Implementation of the BIE Reorganization and GAO Recommendations. Congress continues to provide strong funding levels for the BIE (a $21 million increase beyond FY 2016); however, these funding levels are not without concerns and not without oversight. The Explanatory Statement and House and Senate reports make clear that further increases are contingent upon successful implementation of the Government Accountability Office (GAO) report recommendations.
The Explanatory Statement states:
The Committees remain concerned about recent Government Accountability Office (GAO) reports detailing problems within the K-12 Indian education system at the Department of the Interior, in particular as they pertain to organizational structure, accountability, finance, health and safety, and ultimately student performance. As the Department takes steps to reform the system, the Secretary is reminded that future support from Congress will continue to be based in large part upon successful implementation of GAO report recommendations. In particular, consistent with GAO report 13-774, the Secretary is urged to reorganize Indian Affairs so that control and accountability of the BIE system is consolidated within the BIE, to present such reorganization proposal in the fiscal year 2018 budget request, and to submit to the Committees a corresponding updated workforce plan. Consistent with GAO testimonies 15-389T, 15-539T, 15-597T, and any subsequent reports, the Secretary is urged to personally oversee immediate actions necessary to ensure the continued health and safety of students and employees at BIE schools and facilities.
The House Report states:
Indian education remains among the Committee’s top priorities because it is a fundamental trust responsibility and because elementary and secondary students in particular have fallen far behind their peers for reasons now well documented by the Government Accountability Office, the Department of Education, and others.
The BIE system is undergoing a major transformation, in direct response to these reports, in order to meet the changing needs of schools now that most schools are tribally-run, and in order to improve accountability. With the concurrence of elected tribal leaders and major intertribal organizations, the Committee continues to support this transformation. By the end of fiscal year 2017, all of the education-related responsibilities under Indian Affairs, including procurement, human resources, budget and finance, and BIE facilities operations, maintenance, and inspections, should be consolidated under the BIE, which should be led by an experienced and proven superintendent selected from a pool of qualified candidates inside and outside the BIE system.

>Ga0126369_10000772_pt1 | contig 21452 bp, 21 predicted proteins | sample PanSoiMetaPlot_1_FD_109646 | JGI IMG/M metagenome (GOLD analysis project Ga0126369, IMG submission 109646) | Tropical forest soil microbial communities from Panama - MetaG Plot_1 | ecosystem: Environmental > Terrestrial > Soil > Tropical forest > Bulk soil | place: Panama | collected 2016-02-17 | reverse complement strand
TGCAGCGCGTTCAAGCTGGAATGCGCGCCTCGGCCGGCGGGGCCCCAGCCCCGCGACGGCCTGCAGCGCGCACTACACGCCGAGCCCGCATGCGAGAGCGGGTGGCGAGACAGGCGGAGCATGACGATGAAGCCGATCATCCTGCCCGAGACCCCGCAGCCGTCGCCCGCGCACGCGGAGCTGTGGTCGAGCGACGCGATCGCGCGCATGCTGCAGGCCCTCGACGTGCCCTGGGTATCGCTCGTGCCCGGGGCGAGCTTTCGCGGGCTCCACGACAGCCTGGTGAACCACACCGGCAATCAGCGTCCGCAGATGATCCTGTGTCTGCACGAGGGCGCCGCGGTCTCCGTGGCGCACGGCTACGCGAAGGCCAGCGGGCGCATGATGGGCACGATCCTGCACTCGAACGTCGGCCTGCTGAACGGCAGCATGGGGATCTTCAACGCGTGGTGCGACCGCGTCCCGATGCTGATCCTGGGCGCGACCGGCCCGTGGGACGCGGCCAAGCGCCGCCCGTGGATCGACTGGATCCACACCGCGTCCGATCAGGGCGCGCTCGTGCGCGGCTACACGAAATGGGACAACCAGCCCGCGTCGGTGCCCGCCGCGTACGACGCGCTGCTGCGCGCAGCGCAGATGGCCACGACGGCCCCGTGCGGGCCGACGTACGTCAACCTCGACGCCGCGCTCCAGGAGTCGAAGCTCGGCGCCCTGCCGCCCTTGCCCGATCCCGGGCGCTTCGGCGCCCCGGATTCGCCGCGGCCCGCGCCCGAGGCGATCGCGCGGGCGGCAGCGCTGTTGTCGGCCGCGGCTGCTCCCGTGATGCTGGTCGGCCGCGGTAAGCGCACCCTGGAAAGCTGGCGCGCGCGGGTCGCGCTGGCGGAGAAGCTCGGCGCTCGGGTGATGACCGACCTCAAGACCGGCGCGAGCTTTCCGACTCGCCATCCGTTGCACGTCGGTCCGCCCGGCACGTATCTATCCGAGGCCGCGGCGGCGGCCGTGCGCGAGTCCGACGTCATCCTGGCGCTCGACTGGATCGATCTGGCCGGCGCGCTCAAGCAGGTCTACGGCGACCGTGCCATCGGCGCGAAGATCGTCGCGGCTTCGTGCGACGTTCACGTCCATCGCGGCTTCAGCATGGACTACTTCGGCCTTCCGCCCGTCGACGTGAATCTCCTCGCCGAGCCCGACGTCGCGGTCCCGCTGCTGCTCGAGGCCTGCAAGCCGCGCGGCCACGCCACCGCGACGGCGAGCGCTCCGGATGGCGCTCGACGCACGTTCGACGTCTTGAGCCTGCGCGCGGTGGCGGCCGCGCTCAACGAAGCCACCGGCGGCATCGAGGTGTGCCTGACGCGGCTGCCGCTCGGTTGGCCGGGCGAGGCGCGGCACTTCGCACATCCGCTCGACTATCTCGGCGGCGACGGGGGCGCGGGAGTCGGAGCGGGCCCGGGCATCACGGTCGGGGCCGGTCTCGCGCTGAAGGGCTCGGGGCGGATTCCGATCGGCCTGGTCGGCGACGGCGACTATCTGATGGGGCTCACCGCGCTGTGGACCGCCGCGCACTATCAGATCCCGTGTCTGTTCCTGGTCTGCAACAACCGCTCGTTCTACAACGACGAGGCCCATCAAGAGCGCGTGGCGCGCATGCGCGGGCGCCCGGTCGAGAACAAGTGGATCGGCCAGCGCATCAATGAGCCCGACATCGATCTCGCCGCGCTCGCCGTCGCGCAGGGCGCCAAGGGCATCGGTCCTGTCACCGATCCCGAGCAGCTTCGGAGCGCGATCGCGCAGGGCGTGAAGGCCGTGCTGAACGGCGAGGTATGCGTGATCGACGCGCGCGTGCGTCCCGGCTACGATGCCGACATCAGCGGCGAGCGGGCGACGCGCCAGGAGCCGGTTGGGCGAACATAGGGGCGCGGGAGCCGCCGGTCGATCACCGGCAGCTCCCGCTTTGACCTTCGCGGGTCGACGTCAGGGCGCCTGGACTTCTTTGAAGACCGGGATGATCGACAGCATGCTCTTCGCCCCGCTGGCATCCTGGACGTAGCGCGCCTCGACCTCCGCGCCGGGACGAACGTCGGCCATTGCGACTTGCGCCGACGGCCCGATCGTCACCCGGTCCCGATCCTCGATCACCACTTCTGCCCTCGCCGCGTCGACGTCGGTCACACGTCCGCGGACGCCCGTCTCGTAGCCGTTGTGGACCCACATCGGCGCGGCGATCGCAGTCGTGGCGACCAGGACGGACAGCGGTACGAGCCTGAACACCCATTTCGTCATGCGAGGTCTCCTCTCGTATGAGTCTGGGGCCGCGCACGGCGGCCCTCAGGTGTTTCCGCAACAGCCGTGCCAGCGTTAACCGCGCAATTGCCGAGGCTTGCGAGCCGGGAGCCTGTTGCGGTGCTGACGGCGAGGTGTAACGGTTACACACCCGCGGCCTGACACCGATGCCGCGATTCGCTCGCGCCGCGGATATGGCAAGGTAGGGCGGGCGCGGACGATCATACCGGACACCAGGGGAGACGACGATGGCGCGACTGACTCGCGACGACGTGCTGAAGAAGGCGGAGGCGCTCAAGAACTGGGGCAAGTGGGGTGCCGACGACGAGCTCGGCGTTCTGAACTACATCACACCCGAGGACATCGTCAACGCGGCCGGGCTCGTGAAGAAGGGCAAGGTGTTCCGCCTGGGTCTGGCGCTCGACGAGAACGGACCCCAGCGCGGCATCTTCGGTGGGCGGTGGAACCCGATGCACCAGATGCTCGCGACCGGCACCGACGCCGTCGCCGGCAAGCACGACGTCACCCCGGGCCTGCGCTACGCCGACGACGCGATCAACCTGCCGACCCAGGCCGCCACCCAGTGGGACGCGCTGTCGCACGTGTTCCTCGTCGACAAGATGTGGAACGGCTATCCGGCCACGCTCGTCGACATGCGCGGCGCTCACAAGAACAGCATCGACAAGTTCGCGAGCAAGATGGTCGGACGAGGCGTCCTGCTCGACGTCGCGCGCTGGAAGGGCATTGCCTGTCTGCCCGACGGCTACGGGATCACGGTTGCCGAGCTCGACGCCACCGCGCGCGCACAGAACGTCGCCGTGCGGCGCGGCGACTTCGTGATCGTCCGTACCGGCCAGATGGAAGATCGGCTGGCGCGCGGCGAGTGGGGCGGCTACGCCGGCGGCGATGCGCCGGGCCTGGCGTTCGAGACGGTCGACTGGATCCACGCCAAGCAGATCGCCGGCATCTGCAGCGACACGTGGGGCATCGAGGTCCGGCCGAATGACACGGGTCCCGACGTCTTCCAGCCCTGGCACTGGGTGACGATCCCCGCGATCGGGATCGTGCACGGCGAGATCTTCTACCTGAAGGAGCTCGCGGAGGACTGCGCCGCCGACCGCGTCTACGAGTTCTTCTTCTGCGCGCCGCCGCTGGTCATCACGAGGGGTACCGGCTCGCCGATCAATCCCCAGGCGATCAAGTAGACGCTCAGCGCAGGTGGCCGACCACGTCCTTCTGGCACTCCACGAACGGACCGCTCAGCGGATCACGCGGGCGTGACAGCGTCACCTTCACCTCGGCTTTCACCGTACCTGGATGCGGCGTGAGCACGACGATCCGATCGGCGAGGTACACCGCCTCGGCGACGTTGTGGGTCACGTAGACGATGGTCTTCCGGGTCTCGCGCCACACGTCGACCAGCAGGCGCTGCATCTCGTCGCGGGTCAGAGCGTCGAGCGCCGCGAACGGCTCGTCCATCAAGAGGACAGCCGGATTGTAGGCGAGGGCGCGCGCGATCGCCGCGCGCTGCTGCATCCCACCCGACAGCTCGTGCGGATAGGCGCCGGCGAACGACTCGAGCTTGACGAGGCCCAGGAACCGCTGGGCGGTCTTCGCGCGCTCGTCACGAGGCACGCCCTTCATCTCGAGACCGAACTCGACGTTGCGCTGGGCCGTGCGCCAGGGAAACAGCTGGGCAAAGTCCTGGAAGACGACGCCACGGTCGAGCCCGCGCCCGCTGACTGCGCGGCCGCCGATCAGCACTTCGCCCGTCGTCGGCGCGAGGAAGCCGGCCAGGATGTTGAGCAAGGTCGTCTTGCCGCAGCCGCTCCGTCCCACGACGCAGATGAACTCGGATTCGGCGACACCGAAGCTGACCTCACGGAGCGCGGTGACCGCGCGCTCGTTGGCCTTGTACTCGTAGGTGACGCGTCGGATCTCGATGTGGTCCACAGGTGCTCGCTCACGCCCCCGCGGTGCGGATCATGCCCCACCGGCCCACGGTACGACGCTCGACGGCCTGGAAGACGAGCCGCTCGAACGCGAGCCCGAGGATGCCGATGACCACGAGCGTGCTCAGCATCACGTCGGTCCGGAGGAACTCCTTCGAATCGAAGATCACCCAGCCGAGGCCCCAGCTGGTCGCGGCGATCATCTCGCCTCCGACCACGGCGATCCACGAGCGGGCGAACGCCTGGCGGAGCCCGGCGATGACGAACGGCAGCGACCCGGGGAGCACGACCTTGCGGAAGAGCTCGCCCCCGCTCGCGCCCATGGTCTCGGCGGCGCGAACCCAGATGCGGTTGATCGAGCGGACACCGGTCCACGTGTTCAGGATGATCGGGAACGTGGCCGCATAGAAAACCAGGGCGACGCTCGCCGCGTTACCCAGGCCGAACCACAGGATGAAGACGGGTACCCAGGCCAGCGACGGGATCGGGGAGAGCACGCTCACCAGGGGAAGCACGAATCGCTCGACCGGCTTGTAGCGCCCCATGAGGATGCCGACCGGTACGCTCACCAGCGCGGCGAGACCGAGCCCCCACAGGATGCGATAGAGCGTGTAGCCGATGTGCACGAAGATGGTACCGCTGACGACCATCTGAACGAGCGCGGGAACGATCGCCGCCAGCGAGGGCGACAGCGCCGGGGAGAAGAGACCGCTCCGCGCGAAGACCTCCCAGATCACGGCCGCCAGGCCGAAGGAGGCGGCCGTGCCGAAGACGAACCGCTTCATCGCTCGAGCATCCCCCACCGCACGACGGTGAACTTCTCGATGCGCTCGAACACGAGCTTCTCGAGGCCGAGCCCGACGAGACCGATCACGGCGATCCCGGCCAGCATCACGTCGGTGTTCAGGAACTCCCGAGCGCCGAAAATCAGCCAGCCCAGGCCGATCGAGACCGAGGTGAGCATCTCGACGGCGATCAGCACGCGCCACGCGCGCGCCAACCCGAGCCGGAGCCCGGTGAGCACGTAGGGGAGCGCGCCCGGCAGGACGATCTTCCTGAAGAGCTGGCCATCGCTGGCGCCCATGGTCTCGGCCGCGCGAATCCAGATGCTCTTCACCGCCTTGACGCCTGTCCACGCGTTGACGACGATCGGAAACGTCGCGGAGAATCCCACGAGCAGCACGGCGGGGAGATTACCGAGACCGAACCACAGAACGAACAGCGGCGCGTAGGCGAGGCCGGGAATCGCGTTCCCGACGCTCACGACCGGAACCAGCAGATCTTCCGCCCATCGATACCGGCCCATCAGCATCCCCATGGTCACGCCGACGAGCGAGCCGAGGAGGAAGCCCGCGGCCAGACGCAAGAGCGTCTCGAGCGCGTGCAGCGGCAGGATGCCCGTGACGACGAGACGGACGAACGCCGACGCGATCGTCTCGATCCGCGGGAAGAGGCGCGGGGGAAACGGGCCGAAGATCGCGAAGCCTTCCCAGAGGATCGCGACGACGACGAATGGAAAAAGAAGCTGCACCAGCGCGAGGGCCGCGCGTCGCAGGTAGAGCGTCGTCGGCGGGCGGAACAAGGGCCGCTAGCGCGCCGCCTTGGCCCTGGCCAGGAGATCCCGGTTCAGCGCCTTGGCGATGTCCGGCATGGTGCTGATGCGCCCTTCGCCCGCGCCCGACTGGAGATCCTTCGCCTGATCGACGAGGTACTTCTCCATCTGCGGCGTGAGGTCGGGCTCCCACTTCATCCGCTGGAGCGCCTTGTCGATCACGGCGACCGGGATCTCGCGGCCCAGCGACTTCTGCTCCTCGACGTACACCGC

The Senate Report states:
The administration is commended for its continued focus on tribal education programs, including efforts to improve collaboration between the Departments of the Interior and Education and to implement Executive Order 13592 to improve educational outcomes for American Indian and Alaska Native students. It is noted the administration is currently in the process of making much needed reforms to the Bureau of Indian Education [BIE] to improve the quality of education offered to address the performance gap of students educated at BIE funded schools. The first phase of the reform effort was approved in 2015; however, the Bureau has not provided sufficient information to the Committee on the progress of implementing the first phase of reform nor has the Bureau provided sufficient information on the second phase of reform. The Committee is fully supportive of efforts to reform the Bureau in order to improve the quality of education and services provided to schools funded by the Bureau, particularly with respect to facilities maintenance and improvement needs. However, the Committee is very concerned that the Bureau continues to struggle to provide basic detail about proposed organizational and budgetary changes associated with the administration’s reform efforts, including significant increases proposed in the request. As a result, funding increases proposed for the education program management activity have been withheld until the Bureau can better justify its request.